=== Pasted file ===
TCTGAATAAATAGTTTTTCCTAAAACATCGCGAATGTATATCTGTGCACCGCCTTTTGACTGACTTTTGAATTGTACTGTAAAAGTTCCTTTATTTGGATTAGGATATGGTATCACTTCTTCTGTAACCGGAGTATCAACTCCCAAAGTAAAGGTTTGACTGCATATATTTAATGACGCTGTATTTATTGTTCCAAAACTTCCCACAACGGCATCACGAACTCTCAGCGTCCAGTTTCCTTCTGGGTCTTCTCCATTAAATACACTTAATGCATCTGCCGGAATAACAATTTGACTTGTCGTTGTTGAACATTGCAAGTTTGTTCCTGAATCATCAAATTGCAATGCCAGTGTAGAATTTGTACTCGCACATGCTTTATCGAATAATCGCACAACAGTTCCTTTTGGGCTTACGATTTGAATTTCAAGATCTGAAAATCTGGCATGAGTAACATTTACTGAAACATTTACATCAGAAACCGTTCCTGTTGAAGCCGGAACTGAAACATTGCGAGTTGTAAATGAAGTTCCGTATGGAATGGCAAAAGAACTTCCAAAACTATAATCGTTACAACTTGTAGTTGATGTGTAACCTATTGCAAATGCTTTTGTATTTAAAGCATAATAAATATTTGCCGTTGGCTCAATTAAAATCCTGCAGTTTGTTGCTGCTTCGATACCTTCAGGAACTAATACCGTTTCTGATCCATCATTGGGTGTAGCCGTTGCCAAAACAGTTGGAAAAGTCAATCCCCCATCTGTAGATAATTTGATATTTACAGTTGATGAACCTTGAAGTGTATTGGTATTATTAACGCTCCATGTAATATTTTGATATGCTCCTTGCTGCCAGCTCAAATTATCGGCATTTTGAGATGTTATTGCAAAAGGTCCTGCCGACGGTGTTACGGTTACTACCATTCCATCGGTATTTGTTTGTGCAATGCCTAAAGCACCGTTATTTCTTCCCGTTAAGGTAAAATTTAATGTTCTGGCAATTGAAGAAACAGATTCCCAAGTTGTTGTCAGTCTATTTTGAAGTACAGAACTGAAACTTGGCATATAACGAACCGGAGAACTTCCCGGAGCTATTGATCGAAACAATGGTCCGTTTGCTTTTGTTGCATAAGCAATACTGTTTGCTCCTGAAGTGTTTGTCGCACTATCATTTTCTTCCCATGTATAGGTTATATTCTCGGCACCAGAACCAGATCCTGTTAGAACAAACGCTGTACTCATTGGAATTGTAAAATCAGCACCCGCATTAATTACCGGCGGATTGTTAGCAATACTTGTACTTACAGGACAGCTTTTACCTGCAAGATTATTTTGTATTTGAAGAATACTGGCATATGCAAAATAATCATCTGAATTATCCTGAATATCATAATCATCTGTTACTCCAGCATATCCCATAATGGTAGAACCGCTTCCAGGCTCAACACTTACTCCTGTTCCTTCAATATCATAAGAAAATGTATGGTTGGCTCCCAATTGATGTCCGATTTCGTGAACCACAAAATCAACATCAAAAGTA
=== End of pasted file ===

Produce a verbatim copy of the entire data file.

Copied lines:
TCTGAATAAATAGTTTTTCCTAAAACATCGCGAATGTATATCTGTGCACCGCCTTTTGACTGACTTTTGAATTGTACTGTAAAAGTTCCTTTATTTGGATTAGGATATGGTATCACTTCTTCTGTAACCGGAGTATCAACTCCCAAAGTAAAGGTTTGACTGCATATATTTAATGACGCTGTATTTATTGTTCCAAAACTTCCCACAACGGCATCACGAACTCTCAGCGTCCAGTTTCCTTCTGGGTCTTCTCCATTAAATACACTTAATGCATCTGCCGGAATAACAATTTGACTTGTCGTTGTTGAACATTGCAAGTTTGTTCCTGAATCATCAAATTGCAATGCCAGTGTAGAATTTGTACTCGCACATGCTTTATCGAATAATCGCACAACAGTTCCTTTTGGGCTTACGATTTGAATTTCAAGATCTGAAAATCTGGCATGAGTAACATTTACTGAAACATTTACATCAGAAACCGTTCCTGTTGAAGCCGGAACTGAAACATTGCGAGTTGTAAATGAAGTTCCGTATGGAATGGCAAAAGAACTTCCAAAACTATAATCGTTACAACTTGTAGTTGATGTGTAACCTATTGCAAATGCTTTTGTATTTAAAGCATAATAAATATTTGCCGTTGGCTCAATTAAAATCCTGCAGTTTGTTGCTGCTTCGATACCTTCAGGAACTAATACCGTTTCTGATCCATCATTGGGTGTAGCCGTTGCCAAAACAGTTGGAAAAGTCAATCCCCCATCTGTAGATAATTTGATATTTACAGTTGATGAACCTTGAAGTGTATTGGTATTATTAACGCTCCATGTAATATTTTGATATGCTCCTTGCTGCCAGCTCAAATTATCGGCATTTTGAGATGTTATTGCAAAAGGTCCTGCCGACGGTGTTACGGTTACTACCATTCCATCGGTATTTGTTTGTGCAATGCCTAAAGCACCGTTATTTCTTCCCGTTAAGGTAAAATTTAATGTTCTGGCAATTGAAGAAACAGATTCCCAAGTTGTTGTCAGTCTATTTTGAAGTACAGAACTGAAACTTGGCATATAACGAACCGGAGAACTTCCCGGAGCTATTGATCGAAACAATGGTCCGTTTGCTTTTGTTGCATAAGCAATACTGTTTGCTCCTGAAGTGTTTGTCGCACTATCATTTTCTTCCCATGTATAGGTTATATTCTCGGCACCAGAACCAGATCCTGTTAGAACAAACGCTGTACTCATTGGAATTGTAAAATCAGCACCCGCATTAATTACCGGCGGATTGTTAGCAATACTTGTACTTACAGGACAGCTTTTACCTGCAAGATTATTTTGTATTTGAAGAATACTGGCATATGCAAAATAATCATCTGAATTATCCTGAATATCATAATCATCTGTTACTCCAGCATATCCCATAATGGTAGAACCGCTTCCAGGCTCAACACTTACTCCTGTTCCTTCAATATCATAAGAAAATGTATGGTTGGCTCCCAATTGATGTCCGATTTCGTGAACCACAAAATCAACATCAAAAGTA